An unfortunate fire forced husband-and-wife team Brad and Pui Wales to find a new location for their popular My Thai restaurant. But it turned out to be a blessing in disguise, as the conflagration led to the newly reopened eatery at the Holland Tack Factory, which is near the Little Italy and Harbor East area. The eatery now boasts a spacious interior full of large communal tables, a 40-foot bar, private rooms for groups, and an Open Street Food kitchen, where guests watch chefs prepare "Drunken Noodles," pad thai, curries, soups, and a multitude of seafood and fish specialities. For the adventurous, specialities at the Open Street Food kitchen include fried silkworms, beef tongue, and pork brains. The newly resurrected dining destination also serves spicy eggplant in chili garlic sauce or pork in creamy red Panang curry, as well as Thai foods such as crispy green beans. Tropical cocktails complement the experience—exotic lychee juice laced with peach vodka, or sour apple liquor mixed with absinthe—along with Thai beers and local favorite, Natty Boh.
The Thai cuisine at Cha Ya Asian Bistro is accented by creative sushi rolls. Playful flourishes characterize the bistro’s dining room, from retro sci-fi hanging lamps to mod chairs that encircle the bar and tables along the curved wall of windows. The colors, both in the décor and sushi, compliment the culinary traditions of Thailand, which emphasizes spices in a range of brilliant reds, greens, and yellows. Patrons settle down near a sun-drenched yellow wall, sampling those flavors in curries, bowls of lemongrass seafood or chicken, and crispy duck. The sushi chefs show off their artistic inclinations in rolls packed with or broiled salmon or other maki folded into the shape of a heart like a poet’s tax returns.
Red Parrot Asian Bistro puts a fresh take on Thai, sushi, and other pan-Asian specialties. The chefs pack the huge menu with specialty sushi such as the royal mountain roll, complete with steamed lobster, asparagus, and seared white tuna. Freshly cooked dishes also abound, including Thai noodles and Korean short rib, which guests can pair with cocktails or bubble tea.
The showpiece of India Garden Fine Dining Restaurant can't be seen by patrons. Instead, it is tucked back in the kitchen, exactly where a traditional clay oven should be. Heated by charcoals, the oven?s belly reaches temperatures of up to 900 degrees?enough heat to seal every drop of ginger, garlic, basil, and black pepper inside lamb chops, chicken, and tiger prawns. The tandoor oven also cooks vegetarian-friendly dishes such as the Baingan Bharta?s roasted eggplant with onions, tomatoes, and a smattering of Indian spices.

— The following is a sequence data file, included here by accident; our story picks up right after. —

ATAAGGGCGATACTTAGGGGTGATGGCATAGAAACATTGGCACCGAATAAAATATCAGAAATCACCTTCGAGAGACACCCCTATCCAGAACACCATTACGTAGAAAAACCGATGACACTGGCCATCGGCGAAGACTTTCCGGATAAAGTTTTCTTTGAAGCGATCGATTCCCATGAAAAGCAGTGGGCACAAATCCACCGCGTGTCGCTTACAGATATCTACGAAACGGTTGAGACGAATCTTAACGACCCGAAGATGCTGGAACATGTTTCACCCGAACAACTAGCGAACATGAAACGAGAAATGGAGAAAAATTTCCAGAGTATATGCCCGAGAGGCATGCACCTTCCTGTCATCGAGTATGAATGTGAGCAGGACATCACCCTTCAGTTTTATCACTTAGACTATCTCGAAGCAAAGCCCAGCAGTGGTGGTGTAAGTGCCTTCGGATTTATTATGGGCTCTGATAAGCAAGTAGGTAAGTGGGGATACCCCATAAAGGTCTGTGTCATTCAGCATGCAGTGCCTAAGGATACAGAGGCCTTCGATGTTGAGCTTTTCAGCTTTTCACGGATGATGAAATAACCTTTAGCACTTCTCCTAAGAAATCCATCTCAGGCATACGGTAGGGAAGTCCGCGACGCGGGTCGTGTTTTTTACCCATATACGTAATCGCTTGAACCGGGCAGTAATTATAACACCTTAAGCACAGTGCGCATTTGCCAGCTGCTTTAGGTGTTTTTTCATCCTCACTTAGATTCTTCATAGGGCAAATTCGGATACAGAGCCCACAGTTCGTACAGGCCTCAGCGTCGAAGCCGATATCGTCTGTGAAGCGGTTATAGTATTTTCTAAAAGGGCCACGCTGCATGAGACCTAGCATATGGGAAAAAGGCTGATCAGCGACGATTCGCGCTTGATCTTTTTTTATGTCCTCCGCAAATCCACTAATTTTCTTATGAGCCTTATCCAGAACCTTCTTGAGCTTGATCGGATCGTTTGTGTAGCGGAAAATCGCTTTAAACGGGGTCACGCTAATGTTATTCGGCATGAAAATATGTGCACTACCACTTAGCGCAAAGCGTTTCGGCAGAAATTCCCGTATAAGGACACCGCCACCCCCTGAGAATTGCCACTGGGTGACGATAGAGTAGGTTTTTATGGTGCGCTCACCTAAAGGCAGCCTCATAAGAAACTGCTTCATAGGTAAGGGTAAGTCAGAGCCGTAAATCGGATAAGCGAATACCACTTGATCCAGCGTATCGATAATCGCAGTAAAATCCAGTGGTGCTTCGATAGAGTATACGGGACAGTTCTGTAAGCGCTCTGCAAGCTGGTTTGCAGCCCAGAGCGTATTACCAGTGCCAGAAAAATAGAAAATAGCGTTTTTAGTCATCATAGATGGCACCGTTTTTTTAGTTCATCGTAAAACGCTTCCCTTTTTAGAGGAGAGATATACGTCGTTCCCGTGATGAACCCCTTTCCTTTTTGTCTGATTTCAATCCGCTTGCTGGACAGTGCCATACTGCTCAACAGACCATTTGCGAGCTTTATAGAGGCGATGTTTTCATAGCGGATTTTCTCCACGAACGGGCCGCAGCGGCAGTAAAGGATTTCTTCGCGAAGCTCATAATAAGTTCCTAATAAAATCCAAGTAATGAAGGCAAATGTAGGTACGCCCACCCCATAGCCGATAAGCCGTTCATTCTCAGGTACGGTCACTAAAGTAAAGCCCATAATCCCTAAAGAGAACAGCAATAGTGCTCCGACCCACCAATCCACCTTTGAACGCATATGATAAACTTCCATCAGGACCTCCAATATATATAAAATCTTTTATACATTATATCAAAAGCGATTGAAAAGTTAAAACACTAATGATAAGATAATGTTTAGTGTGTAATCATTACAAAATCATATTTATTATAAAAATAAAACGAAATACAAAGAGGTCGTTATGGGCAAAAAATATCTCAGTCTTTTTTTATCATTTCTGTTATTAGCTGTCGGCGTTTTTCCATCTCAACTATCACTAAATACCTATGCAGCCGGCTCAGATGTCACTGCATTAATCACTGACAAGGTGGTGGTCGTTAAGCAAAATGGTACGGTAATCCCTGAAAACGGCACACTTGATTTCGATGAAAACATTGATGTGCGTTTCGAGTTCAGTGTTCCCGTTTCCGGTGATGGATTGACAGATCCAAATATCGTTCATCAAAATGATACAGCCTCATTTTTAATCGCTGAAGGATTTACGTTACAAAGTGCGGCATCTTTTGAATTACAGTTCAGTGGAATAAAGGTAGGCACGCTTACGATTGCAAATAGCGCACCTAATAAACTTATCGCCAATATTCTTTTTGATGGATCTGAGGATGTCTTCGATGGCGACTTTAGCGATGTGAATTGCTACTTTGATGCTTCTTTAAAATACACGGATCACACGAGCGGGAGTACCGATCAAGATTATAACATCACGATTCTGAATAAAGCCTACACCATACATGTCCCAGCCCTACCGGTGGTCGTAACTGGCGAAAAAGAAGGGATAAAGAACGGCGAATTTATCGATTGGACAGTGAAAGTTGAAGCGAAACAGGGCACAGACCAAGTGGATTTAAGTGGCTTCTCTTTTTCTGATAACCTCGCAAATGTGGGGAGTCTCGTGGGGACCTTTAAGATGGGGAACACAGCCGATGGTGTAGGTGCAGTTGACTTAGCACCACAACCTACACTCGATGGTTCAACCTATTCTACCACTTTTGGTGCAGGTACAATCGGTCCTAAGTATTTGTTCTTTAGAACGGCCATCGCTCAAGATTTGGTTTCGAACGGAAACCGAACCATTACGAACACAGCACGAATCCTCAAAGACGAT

Filling a need in the District for appealing pan-Asian eats, the Satay Club has obviously struck a pleasing note with a broad spectrum of locals. Slipping in at lunchtime, patrons will find tables filled with students from nearby American University, business folks out for an inexpensive bite and neighborhood pals chatting over a plate of sushi or pad Thai. For the serious eater, the menu offers such offbeat dishes as Malaysian rendang, a spicy beef stew, and gado gado, a fan-favorite Indonesian salad with lots of steamed vegetables. More familiar dishes include bowls of ramen, Chinese lo mein noodles, and roasted Peking duck. For anyone who doesn’t have time to relax inside the long red-walled and wood-heavy eatery, online ordering and quick pick-up options are available.
The ingredients stocked in the kitchen at Noodle Charm have a unique history. While half of the ingredients?such as produce and meats?are sourced from local farmers, the spices, chilis, and herbs have traveled half way across the globe. The chefs go to all this trouble because they know that the best ingredients are a key component of the best dishes. The freshly cut green veggies offset the rich flavors of the creamy peanut sauce slathered onto rice noodles, while the five Thai spices and herbs create a complex marinade for the pork shoulder that stews to a tender finish after 48 hours.
But the flavors of these fresh ingredients aren't just up to the chef. Customers can design their own dish by choosing the style of noodles, type of meat, and variety of soup stock. They can then make each dish their own without figuring out how to write their name in noodle cursive by adding in splashes of fish sauce, vinegar, bits of powdered chilis, and scoops of ground peanuts that are all conveniently stationed at each table.